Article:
Zille to avoid sanction for ‘Black privilege’ tweets

Zille to avoid sanction for ‘Black privilege’ tweets

Zille, has a more prolific public profile, but has led the party before. Some classical liberals believe its Waters' turn to hold the fort and take the party back to its old values. FILE PICTURE: Helen Zille. Picture: Neil McCartney

The DA is further considering paying her legal costs.

Former DA party leader Helen Zille is to avoid any sanction after her party declined to discipline her for her tweets about ‘black privilege’.

According to City Press’ S’Thembile Cele, a fear of in-fighting becoming public is what has inspired the party to go easy on the notoriously controversial Zille.

“The federal legal commission felt that it would be more damaging for the DA to pursue action against Zille, which could end up in a protracted legal battle in the courts, similar to the case of former Cape Town mayor – now Good Party leader – Patricia de Lille,” says Cele in Sunday’s City Press newspaper.

Zille’s tweets in question were made in response to a viral video of an American poet ruminating the topic of “white privilege” on the social media platform, and drew ire from media personalities and former Public Protector Thuli Madonsela.

The video starts off with the speaker saying: “We learned your French, we learned your English, we learned your Spanish, we learned your Dutch, your Portuguese, your German, you learned our nothing and you called us stupid.”

Zille replied to the tweet: “Why is she saying this stuff in English?”

That set off a chain of events with everyone, from PowerFM talkshow host Aldrin Sampear to Madonsela, responding to the former DA leader.

It was, however, her response to actor Hlomla Dandala that really turned up the heat.

Dandala was responding to a Twitter user who posted: “Suits are associated with colonial influence no? How about all the other privileged colonial stuff we take for granted, the car, the suit, the cellphone, iPad, bank account, internet, mansion in the burbs, where would you like to draw the line?”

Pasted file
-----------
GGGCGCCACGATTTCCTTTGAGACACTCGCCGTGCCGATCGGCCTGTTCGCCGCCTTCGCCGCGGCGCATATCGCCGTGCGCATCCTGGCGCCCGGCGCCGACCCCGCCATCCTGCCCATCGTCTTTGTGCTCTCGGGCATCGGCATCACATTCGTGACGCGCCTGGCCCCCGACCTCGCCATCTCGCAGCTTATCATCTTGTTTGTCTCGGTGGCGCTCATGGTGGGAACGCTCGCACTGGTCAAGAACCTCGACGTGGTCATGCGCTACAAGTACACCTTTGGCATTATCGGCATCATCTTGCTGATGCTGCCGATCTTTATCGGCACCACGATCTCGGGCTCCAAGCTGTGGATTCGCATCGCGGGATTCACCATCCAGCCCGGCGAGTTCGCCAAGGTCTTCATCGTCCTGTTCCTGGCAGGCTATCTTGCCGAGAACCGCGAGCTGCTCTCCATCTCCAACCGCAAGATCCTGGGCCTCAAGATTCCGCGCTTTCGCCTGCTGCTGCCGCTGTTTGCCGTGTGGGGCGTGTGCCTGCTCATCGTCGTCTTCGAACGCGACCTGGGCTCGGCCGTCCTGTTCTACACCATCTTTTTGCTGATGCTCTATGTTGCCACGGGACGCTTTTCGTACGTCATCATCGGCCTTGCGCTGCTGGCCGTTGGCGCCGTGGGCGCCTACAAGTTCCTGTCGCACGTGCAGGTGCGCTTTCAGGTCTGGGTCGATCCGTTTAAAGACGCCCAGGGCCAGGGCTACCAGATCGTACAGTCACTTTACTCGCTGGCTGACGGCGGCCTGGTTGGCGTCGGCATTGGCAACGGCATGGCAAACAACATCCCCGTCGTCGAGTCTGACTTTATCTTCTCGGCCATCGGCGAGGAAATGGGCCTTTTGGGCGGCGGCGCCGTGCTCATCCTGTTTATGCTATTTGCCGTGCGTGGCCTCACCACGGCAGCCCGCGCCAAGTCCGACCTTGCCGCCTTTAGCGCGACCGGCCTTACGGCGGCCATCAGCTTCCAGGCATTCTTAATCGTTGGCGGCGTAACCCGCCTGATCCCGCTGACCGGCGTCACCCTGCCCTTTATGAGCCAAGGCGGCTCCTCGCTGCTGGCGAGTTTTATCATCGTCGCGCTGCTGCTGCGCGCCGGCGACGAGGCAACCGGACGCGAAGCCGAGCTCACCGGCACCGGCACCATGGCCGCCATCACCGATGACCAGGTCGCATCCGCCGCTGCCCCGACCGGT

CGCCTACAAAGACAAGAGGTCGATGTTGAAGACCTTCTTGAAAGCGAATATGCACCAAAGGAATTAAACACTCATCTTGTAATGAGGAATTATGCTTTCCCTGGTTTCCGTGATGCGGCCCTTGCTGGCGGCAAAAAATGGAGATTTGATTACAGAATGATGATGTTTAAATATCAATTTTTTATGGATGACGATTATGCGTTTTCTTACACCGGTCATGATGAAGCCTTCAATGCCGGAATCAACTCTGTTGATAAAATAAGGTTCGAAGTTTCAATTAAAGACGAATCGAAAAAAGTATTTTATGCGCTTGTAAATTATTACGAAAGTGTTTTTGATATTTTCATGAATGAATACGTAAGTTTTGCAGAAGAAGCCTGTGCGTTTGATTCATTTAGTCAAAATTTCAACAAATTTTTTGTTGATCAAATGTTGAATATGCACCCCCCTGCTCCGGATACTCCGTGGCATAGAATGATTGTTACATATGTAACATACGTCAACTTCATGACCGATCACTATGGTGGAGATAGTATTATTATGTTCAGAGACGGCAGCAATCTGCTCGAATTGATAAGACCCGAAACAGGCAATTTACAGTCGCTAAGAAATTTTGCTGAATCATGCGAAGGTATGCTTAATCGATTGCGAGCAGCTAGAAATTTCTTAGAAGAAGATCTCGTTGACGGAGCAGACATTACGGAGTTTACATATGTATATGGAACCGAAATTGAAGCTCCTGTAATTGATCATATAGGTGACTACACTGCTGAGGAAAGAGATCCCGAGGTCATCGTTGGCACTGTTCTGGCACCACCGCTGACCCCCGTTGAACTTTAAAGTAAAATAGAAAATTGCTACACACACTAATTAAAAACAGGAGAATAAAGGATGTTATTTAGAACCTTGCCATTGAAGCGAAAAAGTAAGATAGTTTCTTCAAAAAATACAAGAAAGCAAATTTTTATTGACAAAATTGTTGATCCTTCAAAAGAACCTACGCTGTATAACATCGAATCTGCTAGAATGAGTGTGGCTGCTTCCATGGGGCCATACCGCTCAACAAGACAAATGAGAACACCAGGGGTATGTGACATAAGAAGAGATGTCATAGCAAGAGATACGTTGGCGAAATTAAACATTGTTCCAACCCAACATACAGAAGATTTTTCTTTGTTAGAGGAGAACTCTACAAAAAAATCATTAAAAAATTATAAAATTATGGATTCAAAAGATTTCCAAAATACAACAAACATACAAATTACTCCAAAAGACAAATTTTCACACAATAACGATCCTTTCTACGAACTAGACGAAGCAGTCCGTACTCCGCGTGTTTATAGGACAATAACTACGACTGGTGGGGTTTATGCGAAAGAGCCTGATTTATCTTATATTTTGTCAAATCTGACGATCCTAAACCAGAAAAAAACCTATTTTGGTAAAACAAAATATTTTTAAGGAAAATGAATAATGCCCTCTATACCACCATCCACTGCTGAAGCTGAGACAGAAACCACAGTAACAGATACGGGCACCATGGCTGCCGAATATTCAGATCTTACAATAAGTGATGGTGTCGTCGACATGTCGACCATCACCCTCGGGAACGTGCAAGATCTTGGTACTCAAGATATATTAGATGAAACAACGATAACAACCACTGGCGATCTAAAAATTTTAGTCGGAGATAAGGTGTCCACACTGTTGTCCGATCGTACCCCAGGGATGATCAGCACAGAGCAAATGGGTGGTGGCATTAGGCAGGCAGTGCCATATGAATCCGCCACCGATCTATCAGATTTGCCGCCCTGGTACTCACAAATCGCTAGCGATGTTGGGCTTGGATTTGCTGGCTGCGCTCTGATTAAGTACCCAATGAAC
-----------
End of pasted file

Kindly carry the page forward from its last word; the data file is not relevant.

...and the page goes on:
Dandala said: “You clearly don’t understand white privilege. We had plenty technology here that was eroded/annihilated by colonialism. You did us zero favours by colonising us.”

To which Zille then responded, “Well, you clearly don’t understand black privilege. It is being able to loot a country and steal hundreds of billions and get re-elected. If ppl want permanent poverty for the masses they are going about it the right way. #BlackPrivilege.”

This wasn’t the first time the outgoing premier’s views on Twitter have brought her into disrepute.

In 2017, she infamously articulated a view that the legacy of colonialism was not wholly negative.

That time the DA set up a disciplinary process for its former leader, which later fell away after she agreed to step down from party activities and apologise for the tweets.

In April she was again caught in a crossfire after she once again defended her colonialism tweets saying, “I didn’t say anything like that. Colonnialism (sic) was terrible. But its legacy is not only negative. If you can’t tell the difference between those two statements, I feel sorry for you.”

According to the City Press article, party leader Mmusi Maimane objected to the federal legal commission recommendation on charges for the black privilege tweets and the federal council’s decision to consider paying Zille’s legal costs but was defeated on both counts.

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